Scientists at the Department of Energy's Oak Ridge National Laboratory have developed a scalable, low-cost method to improve the joining of materials in solid-state batteries, resolving one of the big challenges in the commercial development of safe, long-lived energy storage systems.
Solid-state batteries incorporate a safer, fast-charging architecture featuring a solid-state electrolyte versus the liquid electrolytes in today's lithium-ion batteries. A successful solid-state commercial battery system could provide at least two times the energy density of lithium-ion batteries in a much smaller footprint. The system would enable electric vehicles with vastly improved driving range, for instance.
One of the challenges in manufacturing solid-state batteries is the difficulty of getting materials to properly join and remain stable during repeated cycles of charging and discharging. Scientists studying methods in a lab to overcome this characteristic, called contact impedance, have so far focused on applying high pressures and other methods. But that process can lead to shorting and would need to be re-applied periodically to extend the battery's life using an expensive aftermarket application.
The electrochemical pulse the ORNL researchers used eliminates the voids that form when joining layers of lithium metal anode material with a solid electrolyte material: in this case the ceramic garnet-type electrolyte LALZO (Li6.25Al0.25La3Zr2O12). Applying short, high-voltage pulses led to increased contact at the interface of the materials while resulting in no detrimental effects, as detailed in ACS Energy Letters.
The non-destructive, low-cost pulsing method results in a local heat-generating current that surrounds the lithium metal-encased voids and causes them to dissipate. The team repeated experiments and advanced characterization of the materials, which revealed the battery components did not degrade after applying the pulsing method. This approach could be scaled to allow the solid-state battery to be removed and refreshed, bringing it back to nearly the original capacity.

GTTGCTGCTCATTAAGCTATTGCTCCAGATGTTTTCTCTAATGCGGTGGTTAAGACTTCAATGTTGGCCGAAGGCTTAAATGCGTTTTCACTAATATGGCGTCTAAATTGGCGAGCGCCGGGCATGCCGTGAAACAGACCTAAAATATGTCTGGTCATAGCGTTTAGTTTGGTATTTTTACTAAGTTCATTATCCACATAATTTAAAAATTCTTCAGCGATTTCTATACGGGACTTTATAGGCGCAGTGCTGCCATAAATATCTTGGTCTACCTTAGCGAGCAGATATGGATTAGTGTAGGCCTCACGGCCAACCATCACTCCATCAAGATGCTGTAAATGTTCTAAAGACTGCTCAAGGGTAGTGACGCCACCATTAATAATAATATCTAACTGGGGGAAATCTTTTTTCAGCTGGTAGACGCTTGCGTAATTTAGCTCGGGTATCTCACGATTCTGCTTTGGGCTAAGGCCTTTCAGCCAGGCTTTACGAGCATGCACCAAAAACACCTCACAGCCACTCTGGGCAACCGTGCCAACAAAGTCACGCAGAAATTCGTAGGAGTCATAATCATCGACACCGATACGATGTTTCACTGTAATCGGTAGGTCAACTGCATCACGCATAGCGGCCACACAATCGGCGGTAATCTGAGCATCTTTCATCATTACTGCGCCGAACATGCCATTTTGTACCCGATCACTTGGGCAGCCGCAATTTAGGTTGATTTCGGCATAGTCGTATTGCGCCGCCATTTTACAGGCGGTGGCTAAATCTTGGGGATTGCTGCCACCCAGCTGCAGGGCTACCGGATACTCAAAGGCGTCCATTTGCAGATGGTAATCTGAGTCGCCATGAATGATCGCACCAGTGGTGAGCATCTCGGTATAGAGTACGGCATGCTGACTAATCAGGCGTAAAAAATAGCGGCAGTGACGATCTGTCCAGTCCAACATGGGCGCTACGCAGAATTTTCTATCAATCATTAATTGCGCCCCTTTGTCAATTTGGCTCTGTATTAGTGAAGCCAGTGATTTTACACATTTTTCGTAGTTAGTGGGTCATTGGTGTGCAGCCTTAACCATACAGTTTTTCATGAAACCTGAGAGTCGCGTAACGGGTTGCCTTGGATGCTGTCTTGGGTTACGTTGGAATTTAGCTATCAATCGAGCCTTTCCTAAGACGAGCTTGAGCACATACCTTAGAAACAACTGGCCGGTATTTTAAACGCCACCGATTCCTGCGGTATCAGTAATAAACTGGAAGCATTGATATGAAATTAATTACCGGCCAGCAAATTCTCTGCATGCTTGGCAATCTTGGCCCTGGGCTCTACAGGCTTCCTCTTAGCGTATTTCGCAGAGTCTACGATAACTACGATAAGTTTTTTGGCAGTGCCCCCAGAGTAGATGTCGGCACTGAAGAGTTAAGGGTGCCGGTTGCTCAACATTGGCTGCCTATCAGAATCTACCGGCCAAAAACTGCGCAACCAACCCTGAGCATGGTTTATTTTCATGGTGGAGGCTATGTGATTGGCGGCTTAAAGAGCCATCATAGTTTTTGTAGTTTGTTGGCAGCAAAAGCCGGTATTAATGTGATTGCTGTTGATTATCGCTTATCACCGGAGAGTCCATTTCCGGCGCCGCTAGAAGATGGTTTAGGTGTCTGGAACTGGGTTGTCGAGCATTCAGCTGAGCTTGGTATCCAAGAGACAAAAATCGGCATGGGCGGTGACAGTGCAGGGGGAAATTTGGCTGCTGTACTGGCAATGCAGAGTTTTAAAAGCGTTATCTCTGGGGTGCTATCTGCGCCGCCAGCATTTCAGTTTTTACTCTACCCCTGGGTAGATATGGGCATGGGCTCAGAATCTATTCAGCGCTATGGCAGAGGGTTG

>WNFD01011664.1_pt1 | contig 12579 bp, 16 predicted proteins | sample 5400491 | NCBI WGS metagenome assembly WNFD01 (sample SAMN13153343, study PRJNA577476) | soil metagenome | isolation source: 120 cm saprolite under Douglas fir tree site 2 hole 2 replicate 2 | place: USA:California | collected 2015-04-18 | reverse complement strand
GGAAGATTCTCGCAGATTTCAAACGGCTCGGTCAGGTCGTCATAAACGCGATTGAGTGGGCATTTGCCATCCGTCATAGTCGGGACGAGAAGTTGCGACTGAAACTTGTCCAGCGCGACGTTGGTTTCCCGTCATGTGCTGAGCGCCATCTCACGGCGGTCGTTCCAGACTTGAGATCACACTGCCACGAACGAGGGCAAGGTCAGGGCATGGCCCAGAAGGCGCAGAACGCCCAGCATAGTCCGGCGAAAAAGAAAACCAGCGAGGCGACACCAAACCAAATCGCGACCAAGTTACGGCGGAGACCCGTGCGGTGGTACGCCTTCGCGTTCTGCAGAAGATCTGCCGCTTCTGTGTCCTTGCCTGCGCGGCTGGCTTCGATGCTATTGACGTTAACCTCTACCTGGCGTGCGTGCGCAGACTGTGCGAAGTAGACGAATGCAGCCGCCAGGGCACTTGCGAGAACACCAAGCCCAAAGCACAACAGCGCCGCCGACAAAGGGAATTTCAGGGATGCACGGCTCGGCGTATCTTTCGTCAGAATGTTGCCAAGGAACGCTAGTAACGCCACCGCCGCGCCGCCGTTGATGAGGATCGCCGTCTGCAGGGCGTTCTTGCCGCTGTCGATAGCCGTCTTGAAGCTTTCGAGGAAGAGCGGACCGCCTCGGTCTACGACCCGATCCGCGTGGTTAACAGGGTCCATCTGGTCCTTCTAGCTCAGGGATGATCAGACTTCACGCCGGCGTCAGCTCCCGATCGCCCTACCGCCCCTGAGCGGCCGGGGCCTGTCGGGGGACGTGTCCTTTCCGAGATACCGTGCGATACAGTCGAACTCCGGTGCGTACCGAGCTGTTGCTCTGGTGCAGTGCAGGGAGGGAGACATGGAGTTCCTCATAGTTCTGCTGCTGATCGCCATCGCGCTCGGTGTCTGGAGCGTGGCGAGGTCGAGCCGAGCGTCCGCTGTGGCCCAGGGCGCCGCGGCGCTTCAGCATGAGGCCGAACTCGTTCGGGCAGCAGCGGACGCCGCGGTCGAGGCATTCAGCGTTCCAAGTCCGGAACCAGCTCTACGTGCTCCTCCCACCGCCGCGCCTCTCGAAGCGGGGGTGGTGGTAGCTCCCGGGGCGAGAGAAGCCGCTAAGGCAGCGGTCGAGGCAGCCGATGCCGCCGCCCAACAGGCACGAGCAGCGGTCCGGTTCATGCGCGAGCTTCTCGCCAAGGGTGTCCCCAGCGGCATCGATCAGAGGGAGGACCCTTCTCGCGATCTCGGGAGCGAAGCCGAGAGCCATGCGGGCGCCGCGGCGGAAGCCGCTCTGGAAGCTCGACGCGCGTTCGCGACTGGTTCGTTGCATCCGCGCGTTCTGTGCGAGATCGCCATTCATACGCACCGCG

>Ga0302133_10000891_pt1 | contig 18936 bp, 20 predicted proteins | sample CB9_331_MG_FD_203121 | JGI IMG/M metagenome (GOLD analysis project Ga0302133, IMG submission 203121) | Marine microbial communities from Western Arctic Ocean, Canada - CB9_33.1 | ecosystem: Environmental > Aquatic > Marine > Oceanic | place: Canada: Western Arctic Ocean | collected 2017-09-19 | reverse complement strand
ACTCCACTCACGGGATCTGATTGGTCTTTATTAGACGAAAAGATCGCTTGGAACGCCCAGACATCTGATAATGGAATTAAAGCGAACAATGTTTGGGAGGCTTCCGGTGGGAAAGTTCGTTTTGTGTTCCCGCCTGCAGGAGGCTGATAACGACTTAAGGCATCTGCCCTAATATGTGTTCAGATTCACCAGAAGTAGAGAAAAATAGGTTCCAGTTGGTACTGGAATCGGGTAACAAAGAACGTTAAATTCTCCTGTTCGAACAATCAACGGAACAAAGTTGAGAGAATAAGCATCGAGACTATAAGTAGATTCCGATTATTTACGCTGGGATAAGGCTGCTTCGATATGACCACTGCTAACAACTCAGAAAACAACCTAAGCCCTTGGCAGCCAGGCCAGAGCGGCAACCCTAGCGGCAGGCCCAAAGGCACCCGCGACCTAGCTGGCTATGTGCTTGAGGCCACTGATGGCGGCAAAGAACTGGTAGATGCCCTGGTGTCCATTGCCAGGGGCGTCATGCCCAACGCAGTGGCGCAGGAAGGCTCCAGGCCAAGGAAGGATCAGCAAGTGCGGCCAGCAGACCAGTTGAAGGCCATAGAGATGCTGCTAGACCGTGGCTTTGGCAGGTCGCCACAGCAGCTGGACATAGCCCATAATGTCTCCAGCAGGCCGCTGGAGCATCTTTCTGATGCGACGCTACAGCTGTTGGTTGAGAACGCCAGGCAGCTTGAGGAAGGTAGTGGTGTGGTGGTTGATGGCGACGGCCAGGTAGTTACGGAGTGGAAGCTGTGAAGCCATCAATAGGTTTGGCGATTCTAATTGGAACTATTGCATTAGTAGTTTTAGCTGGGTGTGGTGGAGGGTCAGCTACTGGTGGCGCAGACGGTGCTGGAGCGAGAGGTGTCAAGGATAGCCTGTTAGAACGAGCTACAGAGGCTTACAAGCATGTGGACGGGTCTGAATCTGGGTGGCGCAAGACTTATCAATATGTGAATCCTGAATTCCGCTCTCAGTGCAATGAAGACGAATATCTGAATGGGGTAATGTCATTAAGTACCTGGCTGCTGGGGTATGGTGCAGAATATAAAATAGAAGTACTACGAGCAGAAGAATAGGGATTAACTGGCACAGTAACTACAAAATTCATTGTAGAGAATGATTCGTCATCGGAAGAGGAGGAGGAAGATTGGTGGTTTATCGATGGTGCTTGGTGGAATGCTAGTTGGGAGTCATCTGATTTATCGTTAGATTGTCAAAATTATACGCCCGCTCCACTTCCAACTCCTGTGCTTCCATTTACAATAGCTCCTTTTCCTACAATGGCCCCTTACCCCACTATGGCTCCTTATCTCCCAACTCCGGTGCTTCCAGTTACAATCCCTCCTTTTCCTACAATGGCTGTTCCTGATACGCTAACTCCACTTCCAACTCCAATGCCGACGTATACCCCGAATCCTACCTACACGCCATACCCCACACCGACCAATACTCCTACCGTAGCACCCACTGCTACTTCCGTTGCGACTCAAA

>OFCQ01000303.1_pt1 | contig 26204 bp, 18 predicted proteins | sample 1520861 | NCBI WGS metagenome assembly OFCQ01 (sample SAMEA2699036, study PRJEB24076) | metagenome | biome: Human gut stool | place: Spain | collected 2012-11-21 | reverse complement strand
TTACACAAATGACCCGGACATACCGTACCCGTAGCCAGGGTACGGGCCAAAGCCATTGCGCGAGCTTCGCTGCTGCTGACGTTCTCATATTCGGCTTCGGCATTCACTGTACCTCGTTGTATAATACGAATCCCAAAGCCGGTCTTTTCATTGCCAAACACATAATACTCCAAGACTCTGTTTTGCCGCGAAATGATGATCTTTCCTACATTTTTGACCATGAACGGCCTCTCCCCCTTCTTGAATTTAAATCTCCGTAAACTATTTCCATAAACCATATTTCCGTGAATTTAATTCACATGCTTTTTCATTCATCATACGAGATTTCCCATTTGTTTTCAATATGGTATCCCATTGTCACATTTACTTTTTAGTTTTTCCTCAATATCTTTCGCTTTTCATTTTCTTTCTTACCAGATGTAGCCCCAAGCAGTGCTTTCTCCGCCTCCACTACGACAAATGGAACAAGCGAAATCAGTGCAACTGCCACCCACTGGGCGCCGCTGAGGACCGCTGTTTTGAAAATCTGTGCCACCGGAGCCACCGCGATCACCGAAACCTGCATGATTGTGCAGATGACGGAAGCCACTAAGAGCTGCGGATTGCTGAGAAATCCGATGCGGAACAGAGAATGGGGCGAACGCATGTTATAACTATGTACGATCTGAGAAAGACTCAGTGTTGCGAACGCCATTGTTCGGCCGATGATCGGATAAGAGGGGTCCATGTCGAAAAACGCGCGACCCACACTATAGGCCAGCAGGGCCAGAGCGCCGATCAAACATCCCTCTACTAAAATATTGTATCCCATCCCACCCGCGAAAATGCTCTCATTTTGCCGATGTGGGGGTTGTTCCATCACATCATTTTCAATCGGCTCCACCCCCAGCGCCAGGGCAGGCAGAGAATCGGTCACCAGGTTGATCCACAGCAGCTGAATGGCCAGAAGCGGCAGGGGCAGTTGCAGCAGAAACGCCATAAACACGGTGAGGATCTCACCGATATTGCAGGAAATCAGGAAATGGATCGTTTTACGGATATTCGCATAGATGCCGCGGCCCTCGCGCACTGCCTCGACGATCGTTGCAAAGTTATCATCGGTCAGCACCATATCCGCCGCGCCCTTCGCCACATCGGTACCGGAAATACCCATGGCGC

"This method will enable an all-solid-state architecture without applying an extrinsic force that can damage the cell and is not practical to deploy during the battery's usage," said Ilias Belharouak, co-lead on the project and head of the Electrification Section at ORNL. "In the process we've developed, the battery can be manufactured as normal and then a pulse can be applied to rejuvenate and refresh the interface if the battery becomes fatigued."
The idea for the method came from previous work in which ORNL battery researchers used electrochemical pulses to heal damaging dendrites that can form in solid electrolytes.
The research is ongoing, including experiments with more advanced electrolyte materials. ORNL's multidisciplinary energy storage team is also working to scale up its breakthroughs to a working-scale solid-state battery system.
"Sometimes the things you see developed at the laboratory scale don't end up working well together when you put them into cell architecture," Belharouak said. "At ORNL, we try to build practicality into our work, using our deep bench of scientists and engineers to address the science gaps across scales for an approach that can be readily adopted by industry."
Other scientists who worked on the project include co-lead Ruhul Amin, Marm Dixit, Rachid Essehli, Charl Jafta and David L. Wood, III of ORNL, and Anand Parejiya, a graduate student at the Bredesen Center for Interdisciplinary Education at the University of Tennessee, Knoxville.
The project used the capabilities of the DOE Battery Manufacturing Facility at ORNL. The research was funded by the DOE Office of Energy Efficiency and Renewable Energy's Vehicle Technologies Office, as well as by ORNL's Laboratory Directed Research and Development Program.
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